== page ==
setge  %cl          # if, based on flags set by cmpq, x was greater or equal to
# width then we set %cl to 1. Otherwise it is set to 0.
movzbl %cl, %ecx    # zero the bits of %ecx register except the lowest 8 bits
# containg the result of previous operation
orq    %rax, %rcx   # perform logical OR on results of the previous test and
# store the result in %rcx. At this point if %rcx is 1
# then either x was negative, or y was negative or
# x was greater or equal to width
cmpq   %r8, %rsi    # now we are checking whether y is greter or equal to
# height. This is the same as previosly for x and width.
setge  %al          # This time we set LSB of %al to 1 if y >= height
movzbl %al, %eax    # as previously, clear bits of %eax except lowest 8 bits
orq    %rcx, %rax   # perform logical OR which combines result of previous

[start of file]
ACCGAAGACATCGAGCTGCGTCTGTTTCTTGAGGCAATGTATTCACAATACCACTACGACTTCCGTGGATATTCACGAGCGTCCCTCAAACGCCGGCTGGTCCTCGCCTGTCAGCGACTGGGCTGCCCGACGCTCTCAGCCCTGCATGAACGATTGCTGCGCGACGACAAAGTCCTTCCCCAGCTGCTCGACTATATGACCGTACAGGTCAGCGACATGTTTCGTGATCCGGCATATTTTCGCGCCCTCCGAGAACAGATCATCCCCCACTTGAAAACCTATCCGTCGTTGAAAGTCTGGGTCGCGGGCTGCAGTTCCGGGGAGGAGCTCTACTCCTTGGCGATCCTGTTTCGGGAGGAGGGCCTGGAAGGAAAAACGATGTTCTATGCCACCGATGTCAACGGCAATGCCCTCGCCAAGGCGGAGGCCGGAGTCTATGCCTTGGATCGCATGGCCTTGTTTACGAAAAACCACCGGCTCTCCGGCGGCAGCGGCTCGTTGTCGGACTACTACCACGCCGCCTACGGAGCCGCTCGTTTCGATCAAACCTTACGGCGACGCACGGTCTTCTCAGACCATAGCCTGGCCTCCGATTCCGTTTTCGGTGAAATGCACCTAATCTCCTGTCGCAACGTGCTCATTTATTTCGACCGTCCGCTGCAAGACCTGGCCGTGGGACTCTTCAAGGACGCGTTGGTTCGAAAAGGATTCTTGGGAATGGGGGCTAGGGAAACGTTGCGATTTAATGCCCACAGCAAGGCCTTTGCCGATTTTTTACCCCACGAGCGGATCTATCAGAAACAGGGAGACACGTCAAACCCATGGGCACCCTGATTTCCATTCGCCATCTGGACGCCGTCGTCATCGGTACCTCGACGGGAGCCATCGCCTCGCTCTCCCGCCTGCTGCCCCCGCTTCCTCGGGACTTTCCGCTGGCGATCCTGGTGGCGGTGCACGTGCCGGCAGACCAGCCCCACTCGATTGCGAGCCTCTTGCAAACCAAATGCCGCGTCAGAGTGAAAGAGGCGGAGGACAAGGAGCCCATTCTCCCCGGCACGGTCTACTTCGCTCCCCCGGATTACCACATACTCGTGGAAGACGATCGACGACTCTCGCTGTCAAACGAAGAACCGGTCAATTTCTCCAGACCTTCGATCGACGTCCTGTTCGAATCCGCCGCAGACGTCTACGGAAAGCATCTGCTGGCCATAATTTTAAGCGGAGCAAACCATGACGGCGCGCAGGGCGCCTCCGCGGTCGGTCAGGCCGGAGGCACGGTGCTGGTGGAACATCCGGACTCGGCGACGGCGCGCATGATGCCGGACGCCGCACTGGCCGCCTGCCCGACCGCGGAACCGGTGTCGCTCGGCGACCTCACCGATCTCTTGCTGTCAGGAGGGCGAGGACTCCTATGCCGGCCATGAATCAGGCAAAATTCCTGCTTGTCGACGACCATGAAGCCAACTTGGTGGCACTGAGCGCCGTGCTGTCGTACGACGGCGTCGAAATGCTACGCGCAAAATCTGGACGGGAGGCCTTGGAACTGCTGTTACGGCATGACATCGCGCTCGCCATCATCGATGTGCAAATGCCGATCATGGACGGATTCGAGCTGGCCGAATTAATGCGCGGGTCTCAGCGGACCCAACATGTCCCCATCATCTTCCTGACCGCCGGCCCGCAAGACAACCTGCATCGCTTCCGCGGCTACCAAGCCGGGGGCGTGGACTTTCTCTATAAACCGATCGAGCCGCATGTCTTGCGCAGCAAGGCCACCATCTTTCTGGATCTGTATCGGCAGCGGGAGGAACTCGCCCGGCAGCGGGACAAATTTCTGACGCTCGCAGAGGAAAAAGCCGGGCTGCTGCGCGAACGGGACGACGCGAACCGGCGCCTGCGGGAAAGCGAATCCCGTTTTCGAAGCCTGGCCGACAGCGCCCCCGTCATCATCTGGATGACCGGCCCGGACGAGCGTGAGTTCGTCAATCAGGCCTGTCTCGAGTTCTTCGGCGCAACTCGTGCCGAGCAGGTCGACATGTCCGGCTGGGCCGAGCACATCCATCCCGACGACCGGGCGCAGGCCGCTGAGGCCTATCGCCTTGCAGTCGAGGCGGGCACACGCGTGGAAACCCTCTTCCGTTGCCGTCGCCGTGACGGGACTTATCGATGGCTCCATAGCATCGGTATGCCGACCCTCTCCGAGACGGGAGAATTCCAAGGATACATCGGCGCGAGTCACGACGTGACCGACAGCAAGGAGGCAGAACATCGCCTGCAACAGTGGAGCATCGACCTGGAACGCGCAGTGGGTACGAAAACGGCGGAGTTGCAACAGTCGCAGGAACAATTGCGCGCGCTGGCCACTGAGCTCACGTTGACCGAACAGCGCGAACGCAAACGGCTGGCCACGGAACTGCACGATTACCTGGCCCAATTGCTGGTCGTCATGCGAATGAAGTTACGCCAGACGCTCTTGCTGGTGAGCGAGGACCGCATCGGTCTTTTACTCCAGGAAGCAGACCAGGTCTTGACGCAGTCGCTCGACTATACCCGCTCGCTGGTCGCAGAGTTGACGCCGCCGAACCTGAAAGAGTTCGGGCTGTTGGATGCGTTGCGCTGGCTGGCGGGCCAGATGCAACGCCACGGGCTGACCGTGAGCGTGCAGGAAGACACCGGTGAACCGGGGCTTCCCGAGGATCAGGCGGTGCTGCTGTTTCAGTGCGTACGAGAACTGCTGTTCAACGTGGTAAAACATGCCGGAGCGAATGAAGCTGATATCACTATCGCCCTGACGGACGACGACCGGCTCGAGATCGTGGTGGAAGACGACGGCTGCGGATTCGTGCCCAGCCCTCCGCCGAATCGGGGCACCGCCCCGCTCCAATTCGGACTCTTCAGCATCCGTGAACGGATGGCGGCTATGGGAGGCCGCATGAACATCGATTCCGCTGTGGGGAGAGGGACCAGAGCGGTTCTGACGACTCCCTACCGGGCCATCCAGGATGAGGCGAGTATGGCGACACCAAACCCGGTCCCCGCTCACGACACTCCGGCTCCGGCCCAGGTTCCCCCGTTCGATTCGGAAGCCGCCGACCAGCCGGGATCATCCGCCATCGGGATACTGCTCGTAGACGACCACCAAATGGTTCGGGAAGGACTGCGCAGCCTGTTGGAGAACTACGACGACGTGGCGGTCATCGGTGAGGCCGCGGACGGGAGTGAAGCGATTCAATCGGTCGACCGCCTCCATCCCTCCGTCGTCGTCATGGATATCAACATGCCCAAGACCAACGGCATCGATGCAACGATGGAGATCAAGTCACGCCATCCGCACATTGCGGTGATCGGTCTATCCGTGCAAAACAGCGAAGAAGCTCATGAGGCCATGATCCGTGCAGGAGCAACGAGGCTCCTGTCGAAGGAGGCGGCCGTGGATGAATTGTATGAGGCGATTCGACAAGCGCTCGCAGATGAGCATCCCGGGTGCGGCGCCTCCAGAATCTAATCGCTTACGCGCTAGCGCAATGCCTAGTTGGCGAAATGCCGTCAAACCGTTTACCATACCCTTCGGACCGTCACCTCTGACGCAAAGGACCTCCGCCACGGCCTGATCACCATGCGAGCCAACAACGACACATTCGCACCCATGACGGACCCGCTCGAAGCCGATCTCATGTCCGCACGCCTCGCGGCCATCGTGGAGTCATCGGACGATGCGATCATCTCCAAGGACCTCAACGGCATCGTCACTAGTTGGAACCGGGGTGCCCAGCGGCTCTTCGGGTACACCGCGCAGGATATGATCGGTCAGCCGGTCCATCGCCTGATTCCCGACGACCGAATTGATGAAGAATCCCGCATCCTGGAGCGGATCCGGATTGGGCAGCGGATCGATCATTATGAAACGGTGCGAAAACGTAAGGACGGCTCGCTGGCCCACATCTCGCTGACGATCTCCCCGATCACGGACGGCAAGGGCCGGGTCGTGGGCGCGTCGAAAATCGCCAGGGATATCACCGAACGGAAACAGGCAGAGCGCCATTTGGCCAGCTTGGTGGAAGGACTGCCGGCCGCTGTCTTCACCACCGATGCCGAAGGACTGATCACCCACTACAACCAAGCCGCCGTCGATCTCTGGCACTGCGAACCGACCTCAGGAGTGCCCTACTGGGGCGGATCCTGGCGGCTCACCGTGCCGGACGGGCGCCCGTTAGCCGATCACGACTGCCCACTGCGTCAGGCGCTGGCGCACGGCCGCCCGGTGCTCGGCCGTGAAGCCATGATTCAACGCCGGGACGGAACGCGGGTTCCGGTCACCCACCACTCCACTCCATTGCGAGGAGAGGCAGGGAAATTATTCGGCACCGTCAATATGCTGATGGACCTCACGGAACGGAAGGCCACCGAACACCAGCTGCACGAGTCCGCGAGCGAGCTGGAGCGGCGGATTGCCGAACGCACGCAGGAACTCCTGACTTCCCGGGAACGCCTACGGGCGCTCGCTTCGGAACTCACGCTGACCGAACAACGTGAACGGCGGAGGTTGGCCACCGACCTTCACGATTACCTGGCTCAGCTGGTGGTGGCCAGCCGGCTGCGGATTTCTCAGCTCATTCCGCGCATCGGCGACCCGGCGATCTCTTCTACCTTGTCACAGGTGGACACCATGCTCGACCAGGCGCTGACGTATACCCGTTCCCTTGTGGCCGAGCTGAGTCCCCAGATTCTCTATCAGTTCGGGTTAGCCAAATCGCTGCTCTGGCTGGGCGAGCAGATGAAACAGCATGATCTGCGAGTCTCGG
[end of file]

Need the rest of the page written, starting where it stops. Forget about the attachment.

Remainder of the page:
# three comparisons with the last one
jne    .LBB2_1      # if ZF is not set it this means that either %rcx or %rax
# was not zero, which means that at least one condition
# in the scrutinee was true
```

The assembly does not contain comparisons and branches in the scrutinee of the case expression, but still uses jumps to select an appropriate branch of the case expression.

## Implementation details

Below is a summary of implementation details and decisions:

• The new comparison primops return a value of type `Int#`: `1#` represents `True` and `0#` represents `False`. The `Int#` type was chosen because in Haskell it is more common to use signed `Int` type insetad of unsigned `Word`. By using `Int#` the users can easily convert unboxed result into a boxed value, without need to use `word2Int#` and `int2word#` primops.